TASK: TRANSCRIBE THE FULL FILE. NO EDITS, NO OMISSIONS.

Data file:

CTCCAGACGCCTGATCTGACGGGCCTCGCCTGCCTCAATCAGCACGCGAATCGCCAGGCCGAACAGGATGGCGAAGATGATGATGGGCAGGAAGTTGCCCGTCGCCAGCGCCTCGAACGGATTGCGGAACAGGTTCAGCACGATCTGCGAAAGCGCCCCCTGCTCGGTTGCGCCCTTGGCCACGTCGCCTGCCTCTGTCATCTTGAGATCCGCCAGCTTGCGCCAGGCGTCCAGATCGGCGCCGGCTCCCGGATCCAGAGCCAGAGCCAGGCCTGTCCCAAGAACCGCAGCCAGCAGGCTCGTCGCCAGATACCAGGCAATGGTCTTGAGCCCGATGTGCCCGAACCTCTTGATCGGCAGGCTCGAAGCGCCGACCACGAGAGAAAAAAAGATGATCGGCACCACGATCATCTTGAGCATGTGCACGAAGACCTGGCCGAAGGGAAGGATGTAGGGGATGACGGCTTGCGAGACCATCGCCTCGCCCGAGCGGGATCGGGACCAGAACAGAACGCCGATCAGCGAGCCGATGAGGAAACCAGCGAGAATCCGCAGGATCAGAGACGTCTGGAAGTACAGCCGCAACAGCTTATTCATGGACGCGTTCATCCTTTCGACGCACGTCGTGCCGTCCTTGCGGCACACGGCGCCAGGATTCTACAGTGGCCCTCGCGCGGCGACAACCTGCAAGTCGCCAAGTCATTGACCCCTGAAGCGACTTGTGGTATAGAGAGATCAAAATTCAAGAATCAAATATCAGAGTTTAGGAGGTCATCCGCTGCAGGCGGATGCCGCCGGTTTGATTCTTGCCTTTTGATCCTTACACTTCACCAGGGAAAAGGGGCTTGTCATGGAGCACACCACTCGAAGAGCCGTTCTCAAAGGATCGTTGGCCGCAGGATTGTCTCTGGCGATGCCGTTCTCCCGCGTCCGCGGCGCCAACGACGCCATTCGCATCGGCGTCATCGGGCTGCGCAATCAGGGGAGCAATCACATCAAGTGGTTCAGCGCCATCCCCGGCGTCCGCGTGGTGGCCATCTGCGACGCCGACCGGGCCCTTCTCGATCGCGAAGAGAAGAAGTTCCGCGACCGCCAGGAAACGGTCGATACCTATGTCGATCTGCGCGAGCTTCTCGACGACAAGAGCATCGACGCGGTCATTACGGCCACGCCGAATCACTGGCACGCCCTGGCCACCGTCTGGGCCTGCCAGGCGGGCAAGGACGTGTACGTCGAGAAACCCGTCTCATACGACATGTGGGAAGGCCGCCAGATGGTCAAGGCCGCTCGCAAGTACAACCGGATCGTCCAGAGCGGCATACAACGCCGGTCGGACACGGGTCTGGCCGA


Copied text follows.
CTCCAGACGCCTGATCTGACGGGCCTCGCCTGCCTCAATCAGCACGCGAATCGCCAGGCCGAACAGGATGGCGAAGATGATGATGGGCAGGAAGTTGCCCGTCGCCAGCGCCTCGAACGGATTGCGGAACAGGTTCAGCACGATCTGCGAAAGCGCCCCCTGCTCGGTTGCGCCCTTGGCCACGTCGCCTGCCTCTGTCATCTTGAGATCCGCCAGCTTGCGCCAGGCGTCCAGATCGGCGCCGGCTCCCGGATCCAGAGCCAGAGCCAGGCCTGTCCCAAGAACCGCAGCCAGCAGGCTCGTCGCCAGATACCAGGCAATGGTCTTGAGCCCGATGTGCCCGAACCTCTTGATCGGCAGGCTCGAAGCGCCGACCACGAGAGAAAAAAAGATGATCGGCACCACGATCATCTTGAGCATGTGCACGAAGACCTGGCCGAAGGGAAGGATGTAGGGGATGACGGCTTGCGAGACCATCGCCTCGCCCGAGCGGGATCGGGACCAGAACAGAACGCCGATCAGCGAGCCGATGAGGAAACCAGCGAGAATCCGCAGGATCAGAGACGTCTGGAAGTACAGCCGCAACAGCTTATTCATGGACGCGTTCATCCTTTCGACGCACGTCGTGCCGTCCTTGCGGCACACGGCGCCAGGATTCTACAGTGGCCCTCGCGCGGCGACAACCTGCAAGTCGCCAAGTCATTGACCCCTGAAGCGACTTGTGGTATAGAGAGATCAAAATTCAAGAATCAAATATCAGAGTTTAGGAGGTCATCCGCTGCAGGCGGATGCCGCCGGTTTGATTCTTGCCTTTTGATCCTTACACTTCACCAGGGAAAAGGGGCTTGTCATGGAGCACACCACTCGAAGAGCCGTTCTCAAAGGATCGTTGGCCGCAGGATTGTCTCTGGCGATGCCGTTCTCCCGCGTCCGCGGCGCCAACGACGCCATTCGCATCGGCGTCATCGGGCTGCGCAATCAGGGGAGCAATCACATCAAGTGGTTCAGCGCCATCCCCGGCGTCCGCGTGGTGGCCATCTGCGACGCCGACCGGGCCCTTCTCGATCGCGAAGAGAAGAAGTTCCGCGACCGCCAGGAAACGGTCGATACCTATGTCGATCTGCGCGAGCTTCTCGACGACAAGAGCATCGACGCGGTCATTACGGCCACGCCGAATCACTGGCACGCCCTGGCCACCGTCTGGGCCTGCCAGGCGGGCAAGGACGTGTACGTCGAGAAACCCGTCTCATACGACATGTGGGAAGGCCGCCAGATGGTCAAGGCCGCTCGCAAGTACAACCGGATCGTCCAGAGCGGCATACAACGCCGGTCGGACACGGGTCTGGCCGA